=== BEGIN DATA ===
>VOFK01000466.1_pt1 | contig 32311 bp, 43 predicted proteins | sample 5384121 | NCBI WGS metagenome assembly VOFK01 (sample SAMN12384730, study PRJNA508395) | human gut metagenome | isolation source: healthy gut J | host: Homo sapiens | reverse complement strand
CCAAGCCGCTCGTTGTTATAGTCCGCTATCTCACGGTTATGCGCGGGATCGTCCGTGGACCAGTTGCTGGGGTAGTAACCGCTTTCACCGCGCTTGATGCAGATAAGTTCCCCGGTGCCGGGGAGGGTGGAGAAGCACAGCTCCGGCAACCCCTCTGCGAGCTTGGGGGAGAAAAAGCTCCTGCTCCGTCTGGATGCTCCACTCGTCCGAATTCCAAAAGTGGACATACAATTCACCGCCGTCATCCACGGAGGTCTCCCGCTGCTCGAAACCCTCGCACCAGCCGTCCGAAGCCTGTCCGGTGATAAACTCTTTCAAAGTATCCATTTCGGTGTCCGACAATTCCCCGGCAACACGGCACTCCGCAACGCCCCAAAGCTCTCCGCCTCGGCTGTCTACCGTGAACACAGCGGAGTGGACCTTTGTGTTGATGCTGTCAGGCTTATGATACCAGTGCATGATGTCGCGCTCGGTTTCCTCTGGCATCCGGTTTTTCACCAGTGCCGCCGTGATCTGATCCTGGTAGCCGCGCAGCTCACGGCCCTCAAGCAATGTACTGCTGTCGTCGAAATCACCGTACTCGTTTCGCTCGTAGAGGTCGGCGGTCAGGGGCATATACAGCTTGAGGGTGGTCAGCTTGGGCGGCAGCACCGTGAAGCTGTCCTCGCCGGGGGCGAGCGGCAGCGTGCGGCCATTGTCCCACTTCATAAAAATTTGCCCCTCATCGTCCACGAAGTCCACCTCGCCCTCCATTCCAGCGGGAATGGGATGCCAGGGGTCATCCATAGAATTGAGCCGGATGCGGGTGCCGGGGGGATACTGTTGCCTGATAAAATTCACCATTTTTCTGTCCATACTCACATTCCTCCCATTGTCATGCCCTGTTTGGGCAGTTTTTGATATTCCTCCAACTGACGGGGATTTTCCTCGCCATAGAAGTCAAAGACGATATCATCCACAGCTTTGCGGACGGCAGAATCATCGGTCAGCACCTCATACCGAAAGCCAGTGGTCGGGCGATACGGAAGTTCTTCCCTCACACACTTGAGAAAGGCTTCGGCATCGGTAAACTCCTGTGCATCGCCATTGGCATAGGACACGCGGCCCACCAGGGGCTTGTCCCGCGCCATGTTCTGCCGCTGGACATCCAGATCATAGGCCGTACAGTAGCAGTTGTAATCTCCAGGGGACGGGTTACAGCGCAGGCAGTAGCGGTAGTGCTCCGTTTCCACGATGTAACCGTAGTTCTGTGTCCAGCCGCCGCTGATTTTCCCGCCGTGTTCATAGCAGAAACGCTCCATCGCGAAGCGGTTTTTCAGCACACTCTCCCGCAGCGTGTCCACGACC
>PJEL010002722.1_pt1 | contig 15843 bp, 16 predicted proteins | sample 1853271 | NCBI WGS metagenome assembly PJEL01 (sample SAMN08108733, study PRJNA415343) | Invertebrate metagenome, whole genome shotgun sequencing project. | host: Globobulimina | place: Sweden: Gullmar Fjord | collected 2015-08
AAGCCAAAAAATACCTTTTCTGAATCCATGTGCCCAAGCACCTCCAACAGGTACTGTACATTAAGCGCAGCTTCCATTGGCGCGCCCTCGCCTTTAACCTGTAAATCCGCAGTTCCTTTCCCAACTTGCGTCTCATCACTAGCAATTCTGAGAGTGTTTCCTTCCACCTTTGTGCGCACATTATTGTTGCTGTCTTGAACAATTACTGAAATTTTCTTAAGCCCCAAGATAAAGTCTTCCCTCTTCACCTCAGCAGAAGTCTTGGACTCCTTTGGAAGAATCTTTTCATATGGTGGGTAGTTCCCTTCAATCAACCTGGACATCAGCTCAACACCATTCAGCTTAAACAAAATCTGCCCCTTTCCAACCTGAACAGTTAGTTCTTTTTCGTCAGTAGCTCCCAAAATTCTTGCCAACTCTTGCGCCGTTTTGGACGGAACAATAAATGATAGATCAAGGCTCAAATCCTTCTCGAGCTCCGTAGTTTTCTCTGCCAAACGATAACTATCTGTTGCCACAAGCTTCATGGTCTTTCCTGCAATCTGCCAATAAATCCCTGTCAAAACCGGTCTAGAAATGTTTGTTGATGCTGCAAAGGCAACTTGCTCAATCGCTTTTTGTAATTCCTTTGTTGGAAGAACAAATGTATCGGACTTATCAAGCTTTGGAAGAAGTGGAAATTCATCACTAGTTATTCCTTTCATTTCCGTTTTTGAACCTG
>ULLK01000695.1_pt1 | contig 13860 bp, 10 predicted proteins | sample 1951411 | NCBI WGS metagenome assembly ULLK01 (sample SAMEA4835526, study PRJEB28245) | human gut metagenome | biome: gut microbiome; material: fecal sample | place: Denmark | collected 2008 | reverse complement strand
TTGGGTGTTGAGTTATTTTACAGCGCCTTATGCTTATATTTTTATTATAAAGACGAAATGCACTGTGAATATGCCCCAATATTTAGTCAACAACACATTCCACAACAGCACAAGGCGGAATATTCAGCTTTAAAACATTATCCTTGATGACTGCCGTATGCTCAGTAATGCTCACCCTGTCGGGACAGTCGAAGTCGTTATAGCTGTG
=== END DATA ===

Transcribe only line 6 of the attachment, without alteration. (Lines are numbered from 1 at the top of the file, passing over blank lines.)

TTGGGTGTTGAGTTATTTTACAGCGCCTTATGCTTATATTTTTATTATAAAGACGAAATGCACTGTGAATATGCCCCAATATTTAGTCAACAACACATTCCACAACAGCACAAGGCGGAATATTCAGCTTTAAAACATTATCCTTGATGACTGCCGTATGCTCAGTAATGCTCACCCTGTCGGGACAGTCGAAGTCGTTATAGCTGTG